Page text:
Feed the Birds
Crossroads of America


Although you can buy pre mixed bird seed, it’s a lot more fun to custom mix your own. First find out what the birds in your yard prefer. Buy very small quantities of different varieties, such as black oil sunflower seeds, millet, thistle seeds and yellow corn. Fill an muffin tin or an open tray feeder with the seeds.(keep them separate) Monitor which type of seeds the birds depleted the soonest. Then buy those seeds in bulk and blend your own concoction.


Birdseed Garland
Crossroads of America


Thread a 20 inch piece of twine through a large eyed needle, knot the end and sew through the raw peanut shells. Tie the garland to a branch. Remember to replenish the garland to keep the birds coming.


Hatch A Batch Of Amphibian Eggs
Crossroads of America

Spring is the time for amphibians to make their treks to ponds and other watery places to mate. You probably have been hearing them at dusk on cloudy days. Go down to the waters edge with a pail and see if you can find any eggs to bring home and hatch. Frogs eggs are bunched together in a clump, toads eggs are generally arranged in a long string. Bring only a few home in your pail, along with plenty of water, algae and pond plants for the tadpoles to eat.

If you can't get frog eggs from the pond you can order from the science suppliers. Or you can buy a kit containing the tadpole to send for your kit write to: Science Kit & Boreal Laboratories 777 East Park Drive Tonawanda, NY 14150-6782.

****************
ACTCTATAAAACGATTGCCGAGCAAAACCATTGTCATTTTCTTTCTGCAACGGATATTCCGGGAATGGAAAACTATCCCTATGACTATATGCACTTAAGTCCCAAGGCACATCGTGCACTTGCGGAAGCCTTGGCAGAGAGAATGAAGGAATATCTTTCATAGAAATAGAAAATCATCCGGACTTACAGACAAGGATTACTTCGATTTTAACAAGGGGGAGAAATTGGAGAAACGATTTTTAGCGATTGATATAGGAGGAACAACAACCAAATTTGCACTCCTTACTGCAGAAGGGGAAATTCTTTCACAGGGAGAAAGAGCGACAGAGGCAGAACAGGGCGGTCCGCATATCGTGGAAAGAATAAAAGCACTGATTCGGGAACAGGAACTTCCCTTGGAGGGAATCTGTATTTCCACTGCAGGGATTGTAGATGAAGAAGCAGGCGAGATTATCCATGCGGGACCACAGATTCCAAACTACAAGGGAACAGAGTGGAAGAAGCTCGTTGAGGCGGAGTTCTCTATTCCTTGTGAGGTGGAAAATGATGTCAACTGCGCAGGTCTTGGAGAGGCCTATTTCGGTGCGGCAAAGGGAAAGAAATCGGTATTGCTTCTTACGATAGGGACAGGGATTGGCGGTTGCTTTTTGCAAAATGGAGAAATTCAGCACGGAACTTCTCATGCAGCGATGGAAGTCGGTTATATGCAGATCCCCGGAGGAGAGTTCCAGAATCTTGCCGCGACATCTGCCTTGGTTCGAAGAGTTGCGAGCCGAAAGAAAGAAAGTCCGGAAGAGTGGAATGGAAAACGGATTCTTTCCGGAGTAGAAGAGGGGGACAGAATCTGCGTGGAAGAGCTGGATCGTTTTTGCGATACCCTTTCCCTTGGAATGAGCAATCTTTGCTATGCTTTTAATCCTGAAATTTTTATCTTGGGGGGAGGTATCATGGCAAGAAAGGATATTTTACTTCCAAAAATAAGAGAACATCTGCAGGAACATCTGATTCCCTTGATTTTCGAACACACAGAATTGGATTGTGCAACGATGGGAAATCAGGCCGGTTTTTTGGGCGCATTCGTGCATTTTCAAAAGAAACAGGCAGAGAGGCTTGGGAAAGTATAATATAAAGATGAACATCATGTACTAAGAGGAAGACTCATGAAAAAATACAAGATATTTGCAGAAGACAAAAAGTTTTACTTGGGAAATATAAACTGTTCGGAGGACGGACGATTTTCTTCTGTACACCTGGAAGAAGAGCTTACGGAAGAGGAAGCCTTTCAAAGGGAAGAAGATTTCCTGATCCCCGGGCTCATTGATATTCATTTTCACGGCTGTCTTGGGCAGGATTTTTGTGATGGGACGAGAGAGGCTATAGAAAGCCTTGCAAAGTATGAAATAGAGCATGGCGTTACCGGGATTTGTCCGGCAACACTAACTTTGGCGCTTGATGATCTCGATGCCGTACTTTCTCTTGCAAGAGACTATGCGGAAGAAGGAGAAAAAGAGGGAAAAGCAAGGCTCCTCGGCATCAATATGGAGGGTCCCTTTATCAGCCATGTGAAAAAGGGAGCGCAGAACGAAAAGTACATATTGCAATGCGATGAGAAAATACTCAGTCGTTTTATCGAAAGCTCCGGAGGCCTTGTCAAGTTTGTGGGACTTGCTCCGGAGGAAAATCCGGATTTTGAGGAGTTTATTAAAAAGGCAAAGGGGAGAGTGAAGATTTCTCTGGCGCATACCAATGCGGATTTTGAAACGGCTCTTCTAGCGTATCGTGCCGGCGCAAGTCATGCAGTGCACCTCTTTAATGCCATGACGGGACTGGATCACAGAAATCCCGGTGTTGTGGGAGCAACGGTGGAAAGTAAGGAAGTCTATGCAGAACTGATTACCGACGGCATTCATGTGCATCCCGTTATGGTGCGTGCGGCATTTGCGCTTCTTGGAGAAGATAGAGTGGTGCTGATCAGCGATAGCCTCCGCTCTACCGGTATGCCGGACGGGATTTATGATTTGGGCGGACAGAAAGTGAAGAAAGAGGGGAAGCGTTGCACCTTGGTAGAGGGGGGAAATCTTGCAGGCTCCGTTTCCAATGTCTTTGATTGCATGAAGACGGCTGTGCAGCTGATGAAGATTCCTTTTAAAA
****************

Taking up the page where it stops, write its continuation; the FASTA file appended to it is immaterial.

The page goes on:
Frogs' eggs will grow into tadpoles within a week or so. Keep only one or two tadpoles, returning the others and any un-hatched eggs to the pond. A tadpole soon develops hind legs and then tiny front legs where the gills were. The gills are also replaced by lungs at this stage. Gradually the tail disappears, during which time the tadpole does not eat. Transfer your tadpole to an aquarium now, one with a slopping rock or a floating log and a cover. Grown frogs eat a lot of live food. You could start by feeding them meal worms, but you will need to return them to their natural habitat.

Make a Plant Press
Crossroads of America

Pressing plant specimens is a good way to preserve them. While you can stick leaves and blossoms between the pages of books an even better press is a portable one, you can carry with you on hikes. You can make your own with some simple materials.

Cut two pieces of 1/4" plywood or masonite-6x8". Drill holes in the four corners of each board and attach them to one another with long bolts topped by wing nuts. Put several pieces of cardboard between the boards, trimming the corners to accommodate the bolts.

As you find flowers and leaves to press, place them between sheets of paper. Sandwich these between the layers of cardboard. Tighten the nut evenly at all four corners to put pressure on the plants to press them flat. Your specimens should dry in a few weeks.